It goes well beyond irony that anyone, after much hard-fought competition, would land an internship on DC's Capitol Hill only to wind up at the center of a sex-and-murder scandal. The Chandra Levy/Gary Condit relationship wound up stealing the majority of the national news cycle when the story broke in May 2001, supplanted as a headline only by the horror and tragedy of 9/11.
As a resident of the nation's capitol that summer, I got to see the story up close. There were lots of missing persons cases in the local news, but few lit up the airwaves like the ambitious young white woman who'd been dating a Congressman. It was a ripped from a Law & Order story. Less than a week after her last phone call to her parents, the leak came through that she'd been having an affair with Gary Condit, a Democratic representative from California, and the story trampoline jumped from network affiliate stations to the national evening news.
Condit's inital response was to insist that this was a private matter, that he had concerns for Levy, and that he was urging the police to do all they could to find her. When asked by the police if he'd been having a relationship with the intern, Condit, who was actually Levy's home representative, admitted that she'd spent the night at his Adams Morgan home and that they could infer what they liked from that, but that was as far as he would go with a response. Months later, in an interview with Connie Chung, Condit sounded evasive and over-coached:
CHUNG: May I ask you if it was a sexual relationship?
CONDIT: Well, Connie, I've been married for 34 years, and I've not been a perfect man, and I've made my share of mistakes. But out of respect for my family, and out of a specific request from the Levy family, I think it's best that I not get into those details about Chandra Levy.
There were few people who didn't think he'd had something to do with her disappearance after that, especially when he repeated his line about not getting "into those details," as if Levy were merely a public policy he didn't want to debate. Some analyzed his obviously careful word choices. At least to me, he seemed heartless and distant, but in the context of President Clinton's impeachment for a relationship with Monica Lewinsky, perhaps he was just trying not to get caught lying under oath. The mystery around Levy heightened when some analysts wondered publicly if Levy were pregnant, but nothing could be firmly established without a body.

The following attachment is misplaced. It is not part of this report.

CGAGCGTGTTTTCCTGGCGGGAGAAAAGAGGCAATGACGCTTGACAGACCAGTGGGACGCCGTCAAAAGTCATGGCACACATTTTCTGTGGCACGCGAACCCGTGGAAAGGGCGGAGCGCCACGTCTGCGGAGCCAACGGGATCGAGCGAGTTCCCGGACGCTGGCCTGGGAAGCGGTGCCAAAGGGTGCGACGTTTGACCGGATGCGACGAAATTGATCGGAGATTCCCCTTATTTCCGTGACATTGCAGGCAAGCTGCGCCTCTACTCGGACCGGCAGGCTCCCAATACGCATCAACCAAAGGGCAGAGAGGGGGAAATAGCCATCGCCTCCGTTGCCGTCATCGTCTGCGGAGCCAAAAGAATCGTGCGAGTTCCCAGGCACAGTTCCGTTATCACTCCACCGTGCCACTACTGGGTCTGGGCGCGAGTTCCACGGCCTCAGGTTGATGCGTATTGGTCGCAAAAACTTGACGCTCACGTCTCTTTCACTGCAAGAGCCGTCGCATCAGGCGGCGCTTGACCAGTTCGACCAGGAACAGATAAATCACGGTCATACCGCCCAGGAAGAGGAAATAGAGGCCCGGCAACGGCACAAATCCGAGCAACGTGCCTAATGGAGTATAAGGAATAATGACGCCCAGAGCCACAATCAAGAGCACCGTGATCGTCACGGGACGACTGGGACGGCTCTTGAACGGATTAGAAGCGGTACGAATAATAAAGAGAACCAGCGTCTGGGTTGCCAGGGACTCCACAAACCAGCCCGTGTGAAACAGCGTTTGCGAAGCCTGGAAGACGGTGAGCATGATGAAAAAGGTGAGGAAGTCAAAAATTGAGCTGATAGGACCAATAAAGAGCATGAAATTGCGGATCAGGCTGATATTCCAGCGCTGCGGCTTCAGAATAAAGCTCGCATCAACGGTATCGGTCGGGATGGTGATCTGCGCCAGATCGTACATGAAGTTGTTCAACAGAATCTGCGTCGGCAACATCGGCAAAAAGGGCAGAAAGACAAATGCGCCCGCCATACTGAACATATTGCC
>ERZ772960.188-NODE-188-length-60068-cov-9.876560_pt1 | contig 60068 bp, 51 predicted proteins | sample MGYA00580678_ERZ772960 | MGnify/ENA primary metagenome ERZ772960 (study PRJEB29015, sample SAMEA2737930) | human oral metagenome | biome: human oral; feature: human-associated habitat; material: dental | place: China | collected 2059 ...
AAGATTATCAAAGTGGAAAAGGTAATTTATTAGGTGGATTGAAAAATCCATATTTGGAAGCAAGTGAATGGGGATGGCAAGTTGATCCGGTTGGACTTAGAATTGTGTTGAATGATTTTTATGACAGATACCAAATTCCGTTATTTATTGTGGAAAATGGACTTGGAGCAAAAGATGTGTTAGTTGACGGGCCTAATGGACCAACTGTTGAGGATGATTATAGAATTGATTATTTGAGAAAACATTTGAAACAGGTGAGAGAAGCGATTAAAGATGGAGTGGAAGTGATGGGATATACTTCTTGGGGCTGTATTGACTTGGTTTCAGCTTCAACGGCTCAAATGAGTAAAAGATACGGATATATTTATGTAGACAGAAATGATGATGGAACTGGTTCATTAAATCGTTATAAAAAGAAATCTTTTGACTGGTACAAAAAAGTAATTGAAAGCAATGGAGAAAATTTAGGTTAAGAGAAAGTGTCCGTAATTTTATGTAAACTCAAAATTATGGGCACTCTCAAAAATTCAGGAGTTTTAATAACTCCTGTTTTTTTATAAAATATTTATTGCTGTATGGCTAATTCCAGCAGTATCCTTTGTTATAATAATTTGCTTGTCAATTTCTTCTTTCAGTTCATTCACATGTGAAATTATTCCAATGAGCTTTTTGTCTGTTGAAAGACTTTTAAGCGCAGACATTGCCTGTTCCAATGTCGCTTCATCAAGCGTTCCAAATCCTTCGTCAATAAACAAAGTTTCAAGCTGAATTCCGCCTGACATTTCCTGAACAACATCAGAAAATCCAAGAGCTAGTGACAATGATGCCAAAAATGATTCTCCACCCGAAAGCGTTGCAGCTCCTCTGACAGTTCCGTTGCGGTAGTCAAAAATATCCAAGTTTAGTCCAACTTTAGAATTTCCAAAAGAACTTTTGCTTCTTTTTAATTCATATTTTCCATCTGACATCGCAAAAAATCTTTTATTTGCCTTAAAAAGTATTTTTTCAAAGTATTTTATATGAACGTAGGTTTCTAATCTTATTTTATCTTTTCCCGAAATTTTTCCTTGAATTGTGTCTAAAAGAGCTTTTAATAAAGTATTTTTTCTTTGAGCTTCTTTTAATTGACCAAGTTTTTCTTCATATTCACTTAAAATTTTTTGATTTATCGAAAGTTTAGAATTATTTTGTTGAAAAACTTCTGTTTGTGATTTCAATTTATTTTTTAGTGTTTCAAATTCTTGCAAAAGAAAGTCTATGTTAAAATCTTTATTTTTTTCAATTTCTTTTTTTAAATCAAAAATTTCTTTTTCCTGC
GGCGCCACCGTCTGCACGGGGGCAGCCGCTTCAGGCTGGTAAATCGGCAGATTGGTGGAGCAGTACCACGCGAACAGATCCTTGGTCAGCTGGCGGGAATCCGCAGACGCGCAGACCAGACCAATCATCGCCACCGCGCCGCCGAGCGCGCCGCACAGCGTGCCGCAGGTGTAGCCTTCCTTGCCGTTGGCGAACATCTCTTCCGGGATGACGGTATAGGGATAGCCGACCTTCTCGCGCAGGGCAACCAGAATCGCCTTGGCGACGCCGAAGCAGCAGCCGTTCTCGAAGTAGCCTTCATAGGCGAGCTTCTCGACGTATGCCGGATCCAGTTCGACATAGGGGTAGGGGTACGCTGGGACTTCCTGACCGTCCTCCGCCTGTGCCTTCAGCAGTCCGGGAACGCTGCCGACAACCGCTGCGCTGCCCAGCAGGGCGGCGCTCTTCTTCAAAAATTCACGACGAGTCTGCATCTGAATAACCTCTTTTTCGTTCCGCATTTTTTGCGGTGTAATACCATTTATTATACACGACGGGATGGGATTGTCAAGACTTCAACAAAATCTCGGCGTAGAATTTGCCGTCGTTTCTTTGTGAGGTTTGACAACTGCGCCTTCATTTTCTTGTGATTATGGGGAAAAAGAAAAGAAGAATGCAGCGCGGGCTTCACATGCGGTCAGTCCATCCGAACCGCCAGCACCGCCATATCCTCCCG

If Condit looked guilty of something very extremely awful toward Chandra Levy, it was only exacerbated by the lack of any denouement, and this in turn was made possible by the shoddy work of the Metropolitan Police Department, who failed to find her remains for a full year, and even then, still didn't remove all of her body from Rock Creek Park (Horowitz, Hiram, and Moreno). What was available for forensic scientists at that point would never answer all of the questions reporters and the public had wanted answered the year earlier.
And yet, with year-old, forgotten-in-Rock-Creek-Park evidence, prosecutors are now ready to start the trial of Ingmar Guandique who allegedly assaulted other women in the park in spring of 2001. Guandique is picture perfect, an easy target for this charge, having hit the very unlucky trifecta of foreigner, working-class, and mentally ill—not a combination that bodes well for getting a great defense against mile-high stakes. This is especially the case when groups arguing for the passage of what became Arizona's immigration law SB1070 harped about Latinos as dangerous criminals in the midst of innocent Americans. But seeing how the Washington Post asserted the probability that Condit was not, in fact, her murderer (even if Guandique also is not), It made me ask, "where is Gary Condit these days?"
Condit, who lost his reelection bid in 2003, and who is still in the tailwinds of the scandal, is in that same Arizona. For a time he owned and managed two Baskin-Robbins stores before his franchisee licenses were revoked for non-payment to the parent company. He's sought two judgments against reporters for insinutating or stating that he was the killer in the case, one against Dominick Dunne (who I presume had some pretty decent lawyers) and one against the Sonoran News. Clearly, Gary Condit is a little pissed about not shaking the scandal off of him.
It's been a long time since Condit first ran for election on the slogan "A Good Example." I can only imagine what a long, long fall he's had since then, but I suppose it's preferable to being murdered. What hasn't been investigated well enough in all of this mess is the vulnerability of female interns to older, powerful men who can shape their lives, relationships, and careers, why hundreds of other people can go missing in urban spaces and not capture the public's imagination, and why it at least seems easier to prosecute some people for violent crime rather than others. I for one have a few suspicions as to why that is.
I'm very happy to be blogging for Bitch, and I hope to, with some looks at current and old political scandals, start some dialogue about power dynamics on the Hill, the news making machine, and gendered expectations for people involved in public policy and lawmaking. As the old slogan goes, "the personal is political." The reverse is also often true.